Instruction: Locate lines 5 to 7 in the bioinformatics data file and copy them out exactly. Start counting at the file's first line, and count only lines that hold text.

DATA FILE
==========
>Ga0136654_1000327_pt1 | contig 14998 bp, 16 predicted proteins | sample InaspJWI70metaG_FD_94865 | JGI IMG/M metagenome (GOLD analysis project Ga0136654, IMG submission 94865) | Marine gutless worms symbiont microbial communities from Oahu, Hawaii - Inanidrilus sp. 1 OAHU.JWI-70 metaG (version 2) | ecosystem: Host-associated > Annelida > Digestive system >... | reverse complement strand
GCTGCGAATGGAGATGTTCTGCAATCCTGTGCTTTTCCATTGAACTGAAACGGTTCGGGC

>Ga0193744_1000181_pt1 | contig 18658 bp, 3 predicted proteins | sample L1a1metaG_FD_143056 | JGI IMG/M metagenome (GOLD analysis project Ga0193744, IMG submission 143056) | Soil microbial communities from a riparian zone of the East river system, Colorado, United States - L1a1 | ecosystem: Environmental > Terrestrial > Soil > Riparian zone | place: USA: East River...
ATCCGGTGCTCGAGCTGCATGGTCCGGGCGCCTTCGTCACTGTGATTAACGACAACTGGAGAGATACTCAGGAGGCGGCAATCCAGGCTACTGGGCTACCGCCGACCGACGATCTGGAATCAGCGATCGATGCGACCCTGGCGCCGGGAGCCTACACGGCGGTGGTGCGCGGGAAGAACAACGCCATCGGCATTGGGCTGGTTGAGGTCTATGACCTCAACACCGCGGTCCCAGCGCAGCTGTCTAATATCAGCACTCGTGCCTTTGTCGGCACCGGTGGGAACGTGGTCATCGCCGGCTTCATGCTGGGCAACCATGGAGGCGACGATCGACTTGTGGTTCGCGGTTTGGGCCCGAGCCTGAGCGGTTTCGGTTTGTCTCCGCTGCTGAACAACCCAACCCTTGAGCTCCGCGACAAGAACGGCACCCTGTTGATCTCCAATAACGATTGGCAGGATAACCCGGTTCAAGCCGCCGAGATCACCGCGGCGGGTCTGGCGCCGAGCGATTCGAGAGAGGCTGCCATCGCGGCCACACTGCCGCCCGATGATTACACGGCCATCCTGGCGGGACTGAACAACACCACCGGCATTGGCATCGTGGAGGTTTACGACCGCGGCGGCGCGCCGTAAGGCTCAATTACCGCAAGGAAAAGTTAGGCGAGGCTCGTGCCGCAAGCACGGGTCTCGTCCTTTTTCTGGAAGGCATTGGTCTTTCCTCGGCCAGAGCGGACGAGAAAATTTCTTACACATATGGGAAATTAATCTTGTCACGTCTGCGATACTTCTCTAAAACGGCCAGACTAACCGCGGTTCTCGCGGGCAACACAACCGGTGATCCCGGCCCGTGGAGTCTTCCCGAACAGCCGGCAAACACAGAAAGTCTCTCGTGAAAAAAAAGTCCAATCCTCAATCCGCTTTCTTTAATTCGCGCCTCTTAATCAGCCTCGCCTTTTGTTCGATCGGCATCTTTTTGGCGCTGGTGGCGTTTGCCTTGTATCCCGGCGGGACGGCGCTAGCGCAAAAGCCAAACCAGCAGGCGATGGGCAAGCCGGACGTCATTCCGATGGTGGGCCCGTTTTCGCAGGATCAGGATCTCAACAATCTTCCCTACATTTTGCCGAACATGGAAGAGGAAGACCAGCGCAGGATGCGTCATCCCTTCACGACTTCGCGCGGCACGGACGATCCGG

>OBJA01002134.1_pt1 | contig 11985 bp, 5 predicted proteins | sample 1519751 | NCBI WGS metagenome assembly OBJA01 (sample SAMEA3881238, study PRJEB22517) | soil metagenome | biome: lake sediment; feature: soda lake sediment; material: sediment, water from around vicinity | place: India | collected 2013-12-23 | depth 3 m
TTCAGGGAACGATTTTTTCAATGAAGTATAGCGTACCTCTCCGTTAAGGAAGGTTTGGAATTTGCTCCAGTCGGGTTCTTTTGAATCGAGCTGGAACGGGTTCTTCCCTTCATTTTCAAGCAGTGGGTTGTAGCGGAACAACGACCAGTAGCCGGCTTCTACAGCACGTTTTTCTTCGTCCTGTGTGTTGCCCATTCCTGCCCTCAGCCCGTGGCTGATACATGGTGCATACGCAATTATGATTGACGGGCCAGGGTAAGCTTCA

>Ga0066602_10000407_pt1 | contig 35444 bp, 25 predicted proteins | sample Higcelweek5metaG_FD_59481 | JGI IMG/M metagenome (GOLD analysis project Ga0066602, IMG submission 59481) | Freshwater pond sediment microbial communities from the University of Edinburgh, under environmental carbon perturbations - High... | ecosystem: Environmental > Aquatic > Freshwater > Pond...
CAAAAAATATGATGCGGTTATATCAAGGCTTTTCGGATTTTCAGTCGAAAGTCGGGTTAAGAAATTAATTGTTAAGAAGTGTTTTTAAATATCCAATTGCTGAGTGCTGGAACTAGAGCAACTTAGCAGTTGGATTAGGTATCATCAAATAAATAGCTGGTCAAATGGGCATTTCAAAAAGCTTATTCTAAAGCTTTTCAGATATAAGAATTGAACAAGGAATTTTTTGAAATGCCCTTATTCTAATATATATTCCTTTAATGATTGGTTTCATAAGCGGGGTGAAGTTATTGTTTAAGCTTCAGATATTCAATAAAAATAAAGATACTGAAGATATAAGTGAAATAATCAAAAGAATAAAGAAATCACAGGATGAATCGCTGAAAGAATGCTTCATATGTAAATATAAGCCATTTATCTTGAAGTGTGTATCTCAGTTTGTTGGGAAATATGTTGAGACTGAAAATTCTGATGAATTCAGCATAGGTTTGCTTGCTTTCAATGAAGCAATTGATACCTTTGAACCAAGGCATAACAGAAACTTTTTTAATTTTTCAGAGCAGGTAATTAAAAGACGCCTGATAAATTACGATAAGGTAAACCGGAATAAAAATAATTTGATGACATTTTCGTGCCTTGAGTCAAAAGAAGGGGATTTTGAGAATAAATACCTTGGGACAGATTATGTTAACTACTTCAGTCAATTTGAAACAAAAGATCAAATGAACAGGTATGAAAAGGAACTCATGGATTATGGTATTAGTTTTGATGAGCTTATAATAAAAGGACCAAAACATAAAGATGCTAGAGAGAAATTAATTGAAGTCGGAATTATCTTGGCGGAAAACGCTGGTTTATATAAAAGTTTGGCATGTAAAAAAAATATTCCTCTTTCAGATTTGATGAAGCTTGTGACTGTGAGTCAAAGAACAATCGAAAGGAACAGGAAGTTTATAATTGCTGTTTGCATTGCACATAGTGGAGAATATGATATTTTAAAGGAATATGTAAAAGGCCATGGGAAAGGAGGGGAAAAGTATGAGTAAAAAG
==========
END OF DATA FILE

>OBJA01002134.1_pt1 | contig 11985 bp, 5 predicted proteins | sample 1519751 | NCBI WGS metagenome assembly OBJA01 (sample SAMEA3881238, study PRJEB22517) | soil metagenome | biome: lake sediment; feature: soda lake sediment; material: sediment, water from around vicinity | place: India | collected 2013-12-23 | depth 3 m
TTCAGGGAACGATTTTTTCAATGAAGTATAGCGTACCTCTCCGTTAAGGAAGGTTTGGAATTTGCTCCAGTCGGGTTCTTTTGAATCGAGCTGGAACGGGTTCTTCCCTTCATTTTCAAGCAGTGGGTTGTAGCGGAACAACGACCAGTAGCCGGCTTCTACAGCACGTTTTTCTTCGTCCTGTGTGTTGCCCATTCCTGCCCTCAGCCCGTGGCTGATACATGGTGCATACGCAATTATGATTGACGGGCCAGGGTAAGCTTCA

>Ga0066602_10000407_pt1 | contig 35444 bp, 25 predicted proteins | sample Higcelweek5metaG_FD_59481 | JGI IMG/M metagenome (GOLD analysis project Ga0066602, IMG submission 59481) | Freshwater pond sediment microbial communities from the University of Edinburgh, under environmental carbon perturbations - High... | ecosystem: Environmental > Aquatic > Freshwater > Pond...